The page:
Monday, March 19, 2012

Standardized Coercion

This was written by Sheila Stewart who is a former educator and parent from Ontario. This post first appeared here on her blog. She tweets here and blogs here.

by Sheila Stewart

I recently followed a discussion on Twitter regarding the inclusion of provincial standardized testing outcomes as part of the report card marks in Alberta. Joe Bower (@joe_bower) blogged about it here.

Ever since Ontario’s EQAO standardized testing began I recall assurances that the outcomes would not impact report card marks and classroom assessment. That seems to still hold true for Gr. 3 and 6 testing. However this is not the case for the Gr. 9 EQAO math testing. When my oldest child was in Grade 9 five years ago I was informed that the EQAO did allow for up to 5% of the test outcome to be factored into the course grade. I recall getting clarification on that at that time from the teacher and from an EQAO contact person. Now I am hearing that there has been a further change in this regard – it can now be counted up to 30% of the course mark. It seems to be at the discretion of the school and I have heard about ranges of 5-15% being decided upon and communicated to students and parents. When it was 5% I didn’t hear too much concern from other parents, but I have certainly heard more concern and questions now.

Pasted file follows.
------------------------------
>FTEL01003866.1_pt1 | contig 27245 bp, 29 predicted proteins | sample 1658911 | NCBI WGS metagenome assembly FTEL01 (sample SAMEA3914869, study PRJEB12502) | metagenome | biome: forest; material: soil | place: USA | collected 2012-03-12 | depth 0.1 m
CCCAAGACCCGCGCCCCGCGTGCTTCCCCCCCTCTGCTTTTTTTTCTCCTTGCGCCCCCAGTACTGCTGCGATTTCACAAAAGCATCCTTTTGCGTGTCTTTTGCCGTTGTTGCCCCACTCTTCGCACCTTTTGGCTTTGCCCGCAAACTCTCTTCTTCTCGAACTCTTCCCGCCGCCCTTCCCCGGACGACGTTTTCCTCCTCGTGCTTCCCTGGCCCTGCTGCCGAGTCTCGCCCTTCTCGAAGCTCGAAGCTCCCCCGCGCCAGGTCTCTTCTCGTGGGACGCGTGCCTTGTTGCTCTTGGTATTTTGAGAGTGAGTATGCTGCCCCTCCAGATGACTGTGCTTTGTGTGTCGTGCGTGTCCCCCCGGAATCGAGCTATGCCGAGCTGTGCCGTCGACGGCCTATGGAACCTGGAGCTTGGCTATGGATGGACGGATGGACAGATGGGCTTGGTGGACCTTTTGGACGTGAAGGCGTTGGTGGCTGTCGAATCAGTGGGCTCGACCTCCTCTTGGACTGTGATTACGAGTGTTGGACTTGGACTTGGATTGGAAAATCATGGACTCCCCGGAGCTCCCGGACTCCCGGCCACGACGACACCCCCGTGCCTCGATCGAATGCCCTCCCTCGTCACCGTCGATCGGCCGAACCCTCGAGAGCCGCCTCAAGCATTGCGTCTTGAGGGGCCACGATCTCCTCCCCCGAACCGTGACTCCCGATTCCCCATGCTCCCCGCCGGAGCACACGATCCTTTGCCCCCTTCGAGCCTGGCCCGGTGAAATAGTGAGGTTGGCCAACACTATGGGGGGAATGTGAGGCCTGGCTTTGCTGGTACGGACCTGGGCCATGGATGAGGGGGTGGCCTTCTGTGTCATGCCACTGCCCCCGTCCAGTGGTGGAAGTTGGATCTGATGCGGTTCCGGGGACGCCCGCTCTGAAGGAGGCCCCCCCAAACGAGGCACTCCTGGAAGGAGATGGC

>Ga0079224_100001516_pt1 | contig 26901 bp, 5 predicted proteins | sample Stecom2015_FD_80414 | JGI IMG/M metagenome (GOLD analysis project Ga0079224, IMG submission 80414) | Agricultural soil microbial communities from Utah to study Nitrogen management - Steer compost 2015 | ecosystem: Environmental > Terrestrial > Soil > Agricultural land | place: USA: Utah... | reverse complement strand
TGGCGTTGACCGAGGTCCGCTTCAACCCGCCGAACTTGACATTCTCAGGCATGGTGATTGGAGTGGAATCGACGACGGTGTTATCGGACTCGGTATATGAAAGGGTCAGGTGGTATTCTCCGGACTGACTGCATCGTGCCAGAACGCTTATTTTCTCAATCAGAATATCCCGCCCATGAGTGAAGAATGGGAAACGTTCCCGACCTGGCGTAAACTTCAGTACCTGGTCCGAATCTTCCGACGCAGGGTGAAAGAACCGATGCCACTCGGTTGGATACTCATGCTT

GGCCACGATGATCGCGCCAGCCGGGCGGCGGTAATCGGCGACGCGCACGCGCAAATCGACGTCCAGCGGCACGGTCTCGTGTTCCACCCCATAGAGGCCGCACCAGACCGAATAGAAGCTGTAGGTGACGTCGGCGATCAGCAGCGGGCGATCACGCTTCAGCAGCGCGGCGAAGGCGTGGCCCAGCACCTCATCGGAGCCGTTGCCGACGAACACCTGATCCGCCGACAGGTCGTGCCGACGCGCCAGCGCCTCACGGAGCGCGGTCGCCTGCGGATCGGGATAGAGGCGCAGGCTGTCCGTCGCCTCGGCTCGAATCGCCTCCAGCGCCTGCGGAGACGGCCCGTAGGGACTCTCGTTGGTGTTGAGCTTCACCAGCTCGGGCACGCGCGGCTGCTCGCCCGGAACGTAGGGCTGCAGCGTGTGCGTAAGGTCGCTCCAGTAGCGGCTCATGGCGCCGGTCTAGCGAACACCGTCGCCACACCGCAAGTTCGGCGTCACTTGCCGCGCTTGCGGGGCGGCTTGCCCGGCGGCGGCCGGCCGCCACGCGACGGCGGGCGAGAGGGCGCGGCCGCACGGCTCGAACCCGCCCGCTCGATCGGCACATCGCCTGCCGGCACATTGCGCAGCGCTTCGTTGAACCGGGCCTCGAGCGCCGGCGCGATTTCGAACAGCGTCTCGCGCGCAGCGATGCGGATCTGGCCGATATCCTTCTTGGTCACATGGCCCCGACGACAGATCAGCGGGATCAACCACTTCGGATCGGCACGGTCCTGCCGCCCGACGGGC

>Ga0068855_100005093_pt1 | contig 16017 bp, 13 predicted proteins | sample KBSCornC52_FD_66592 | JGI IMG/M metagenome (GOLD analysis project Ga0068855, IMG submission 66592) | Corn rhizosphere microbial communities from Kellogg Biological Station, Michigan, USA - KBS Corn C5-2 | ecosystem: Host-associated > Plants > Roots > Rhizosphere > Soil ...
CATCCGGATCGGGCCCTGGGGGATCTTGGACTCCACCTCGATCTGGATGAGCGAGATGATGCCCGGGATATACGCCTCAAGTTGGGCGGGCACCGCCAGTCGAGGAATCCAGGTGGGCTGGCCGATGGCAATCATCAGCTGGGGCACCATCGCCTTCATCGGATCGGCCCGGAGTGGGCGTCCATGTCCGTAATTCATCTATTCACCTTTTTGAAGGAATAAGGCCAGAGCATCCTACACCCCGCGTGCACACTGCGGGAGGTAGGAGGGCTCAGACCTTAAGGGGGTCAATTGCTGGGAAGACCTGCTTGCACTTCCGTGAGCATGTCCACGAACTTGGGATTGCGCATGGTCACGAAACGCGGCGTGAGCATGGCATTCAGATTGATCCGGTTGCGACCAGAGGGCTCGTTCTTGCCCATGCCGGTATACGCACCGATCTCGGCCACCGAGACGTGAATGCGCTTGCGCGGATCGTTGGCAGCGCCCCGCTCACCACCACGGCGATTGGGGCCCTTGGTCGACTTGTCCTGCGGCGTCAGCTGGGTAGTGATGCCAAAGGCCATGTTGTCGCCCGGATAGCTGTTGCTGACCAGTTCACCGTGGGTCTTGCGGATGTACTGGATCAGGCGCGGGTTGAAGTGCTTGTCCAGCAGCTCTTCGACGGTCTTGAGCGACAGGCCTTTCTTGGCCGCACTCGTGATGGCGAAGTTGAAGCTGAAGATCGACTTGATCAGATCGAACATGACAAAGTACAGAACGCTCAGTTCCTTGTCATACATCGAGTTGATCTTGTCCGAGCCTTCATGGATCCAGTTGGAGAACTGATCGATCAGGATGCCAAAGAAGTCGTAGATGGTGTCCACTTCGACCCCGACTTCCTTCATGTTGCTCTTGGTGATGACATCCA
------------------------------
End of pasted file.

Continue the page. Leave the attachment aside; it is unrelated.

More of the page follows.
In looking closer at the EQAO website, I came across a research bulletin which confirmed the 0-30% range. It can be found here.

It states that student survey results indicated that students were more motivated to take the EQAO tests seriously knowing that the outcomes could be a part of their course mark:
“The questionnaire results show that students’ knowledge of the EQAO assessment counting has the potential to improve results. Also, approximately 70% of students indicated that this knowledge increased their motivation to take the assessment more seriously.”
Below is the actual question I found from the survey and the results.

Does counting the Grade 9 Assessment of Mathematics as part of your class mark motivate you to take the assessment more seriously?

Here are the responses from students in the Applied Courses:
Yes (10 183) 71%
No (1 629) 11%
Undecided (2 321) 16%
No response/ambiguous response (174) 1%
Here are the responses from the students in the Academic Courses:
Yes (39 082) 74%
No (6 316) 12%
Undecided (6 880) 13%
No response/ambiguous response ( 514) 1%

Complete results of the student and teacher questionnaires can be found here.

What seemed to start out like a small incentive for students to write this test has seemed to become something more. Even though students answered that this is “motivating”, does this make it a sound assessment and evaluation practice? Should we question a little deeper why almost 30% of students in each of the course pathways did not answer yes to the motivation question? Is it a good idea to continue with such “external motivators” for performance in the name of improved results on standardized testing?

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